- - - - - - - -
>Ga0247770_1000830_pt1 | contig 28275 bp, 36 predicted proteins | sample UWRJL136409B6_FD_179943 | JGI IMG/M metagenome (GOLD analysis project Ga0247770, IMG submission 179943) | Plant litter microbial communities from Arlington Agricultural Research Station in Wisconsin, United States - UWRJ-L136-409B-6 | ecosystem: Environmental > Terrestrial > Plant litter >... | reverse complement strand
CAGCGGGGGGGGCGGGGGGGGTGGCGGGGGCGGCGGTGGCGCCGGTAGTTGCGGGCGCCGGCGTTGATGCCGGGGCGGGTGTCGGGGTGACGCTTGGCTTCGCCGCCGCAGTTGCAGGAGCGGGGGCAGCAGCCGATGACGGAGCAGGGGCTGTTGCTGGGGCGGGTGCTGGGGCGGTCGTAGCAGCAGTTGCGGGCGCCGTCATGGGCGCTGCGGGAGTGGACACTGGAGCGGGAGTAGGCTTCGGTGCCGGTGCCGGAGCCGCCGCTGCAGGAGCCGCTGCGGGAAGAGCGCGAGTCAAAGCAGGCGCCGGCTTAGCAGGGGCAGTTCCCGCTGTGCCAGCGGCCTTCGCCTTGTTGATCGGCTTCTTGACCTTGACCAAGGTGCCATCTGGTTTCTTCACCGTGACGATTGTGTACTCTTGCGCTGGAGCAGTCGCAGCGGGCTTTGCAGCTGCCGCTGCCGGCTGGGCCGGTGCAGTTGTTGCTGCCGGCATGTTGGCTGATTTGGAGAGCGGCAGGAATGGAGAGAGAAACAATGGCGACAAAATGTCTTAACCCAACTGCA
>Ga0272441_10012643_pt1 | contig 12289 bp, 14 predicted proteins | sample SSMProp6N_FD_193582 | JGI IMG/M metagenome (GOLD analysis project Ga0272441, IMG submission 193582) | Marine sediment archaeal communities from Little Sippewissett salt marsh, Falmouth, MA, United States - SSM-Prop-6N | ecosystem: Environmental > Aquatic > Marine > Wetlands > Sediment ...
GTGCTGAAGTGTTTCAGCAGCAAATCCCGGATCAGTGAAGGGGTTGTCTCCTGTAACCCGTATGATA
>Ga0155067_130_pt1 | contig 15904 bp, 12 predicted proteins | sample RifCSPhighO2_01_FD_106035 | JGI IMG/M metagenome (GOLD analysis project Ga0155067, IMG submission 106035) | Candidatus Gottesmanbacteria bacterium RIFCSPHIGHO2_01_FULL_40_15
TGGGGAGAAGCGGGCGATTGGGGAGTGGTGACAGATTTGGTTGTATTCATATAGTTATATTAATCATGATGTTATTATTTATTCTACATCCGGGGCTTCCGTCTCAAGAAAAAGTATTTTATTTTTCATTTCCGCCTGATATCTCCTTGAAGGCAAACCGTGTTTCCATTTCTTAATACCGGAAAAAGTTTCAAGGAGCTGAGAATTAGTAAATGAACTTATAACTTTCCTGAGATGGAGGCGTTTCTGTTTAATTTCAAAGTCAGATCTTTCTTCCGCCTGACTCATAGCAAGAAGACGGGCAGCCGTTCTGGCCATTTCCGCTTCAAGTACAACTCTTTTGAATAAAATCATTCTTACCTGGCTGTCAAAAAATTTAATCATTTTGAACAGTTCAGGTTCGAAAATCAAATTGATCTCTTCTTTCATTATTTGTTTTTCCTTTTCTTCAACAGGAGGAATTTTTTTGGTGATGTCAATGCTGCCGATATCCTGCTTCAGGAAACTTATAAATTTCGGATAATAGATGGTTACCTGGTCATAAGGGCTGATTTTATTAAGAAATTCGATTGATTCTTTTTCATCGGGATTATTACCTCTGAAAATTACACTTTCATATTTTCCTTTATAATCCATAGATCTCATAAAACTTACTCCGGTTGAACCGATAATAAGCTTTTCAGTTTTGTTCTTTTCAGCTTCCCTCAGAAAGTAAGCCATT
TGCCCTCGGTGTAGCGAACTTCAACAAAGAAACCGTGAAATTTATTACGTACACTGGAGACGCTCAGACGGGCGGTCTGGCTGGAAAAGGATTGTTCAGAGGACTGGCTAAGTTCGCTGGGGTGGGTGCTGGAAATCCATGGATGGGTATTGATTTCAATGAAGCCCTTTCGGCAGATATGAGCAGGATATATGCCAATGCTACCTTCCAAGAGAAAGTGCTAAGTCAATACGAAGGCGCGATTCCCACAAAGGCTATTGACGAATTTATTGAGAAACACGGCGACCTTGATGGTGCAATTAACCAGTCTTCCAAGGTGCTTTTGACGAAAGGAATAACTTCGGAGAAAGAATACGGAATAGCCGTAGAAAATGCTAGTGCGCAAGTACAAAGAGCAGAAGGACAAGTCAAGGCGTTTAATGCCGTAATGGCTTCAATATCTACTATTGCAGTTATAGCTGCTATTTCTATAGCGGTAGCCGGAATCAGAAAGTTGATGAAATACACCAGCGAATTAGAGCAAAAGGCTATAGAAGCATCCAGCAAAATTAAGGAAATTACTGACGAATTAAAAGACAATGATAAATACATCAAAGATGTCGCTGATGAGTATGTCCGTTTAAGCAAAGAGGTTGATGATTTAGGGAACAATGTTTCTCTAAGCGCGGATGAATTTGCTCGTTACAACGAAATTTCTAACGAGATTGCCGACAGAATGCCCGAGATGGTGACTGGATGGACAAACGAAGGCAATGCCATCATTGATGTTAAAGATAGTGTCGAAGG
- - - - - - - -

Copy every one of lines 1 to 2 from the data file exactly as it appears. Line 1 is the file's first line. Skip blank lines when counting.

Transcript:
>Ga0247770_1000830_pt1 | contig 28275 bp, 36 predicted proteins | sample UWRJL136409B6_FD_179943 | JGI IMG/M metagenome (GOLD analysis project Ga0247770, IMG submission 179943) | Plant litter microbial communities from Arlington Agricultural Research Station in Wisconsin, United States - UWRJ-L136-409B-6 | ecosystem: Environmental > Terrestrial > Plant litter >... | reverse complement strand
CAGCGGGGGGGGCGGGGGGGGTGGCGGGGGCGGCGGTGGCGCCGGTAGTTGCGGGCGCCGGCGTTGATGCCGGGGCGGGTGTCGGGGTGACGCTTGGCTTCGCCGCCGCAGTTGCAGGAGCGGGGGCAGCAGCCGATGACGGAGCAGGGGCTGTTGCTGGGGCGGGTGCTGGGGCGGTCGTAGCAGCAGTTGCGGGCGCCGTCATGGGCGCTGCGGGAGTGGACACTGGAGCGGGAGTAGGCTTCGGTGCCGGTGCCGGAGCCGCCGCTGCAGGAGCCGCTGCGGGAAGAGCGCGAGTCAAAGCAGGCGCCGGCTTAGCAGGGGCAGTTCCCGCTGTGCCAGCGGCCTTCGCCTTGTTGATCGGCTTCTTGACCTTGACCAAGGTGCCATCTGGTTTCTTCACCGTGACGATTGTGTACTCTTGCGCTGGAGCAGTCGCAGCGGGCTTTGCAGCTGCCGCTGCCGGCTGGGCCGGTGCAGTTGTTGCTGCCGGCATGTTGGCTGATTTGGAGAGCGGCAGGAATGGAGAGAGAAACAATGGCGACAAAATGTCTTAACCCAACTGCA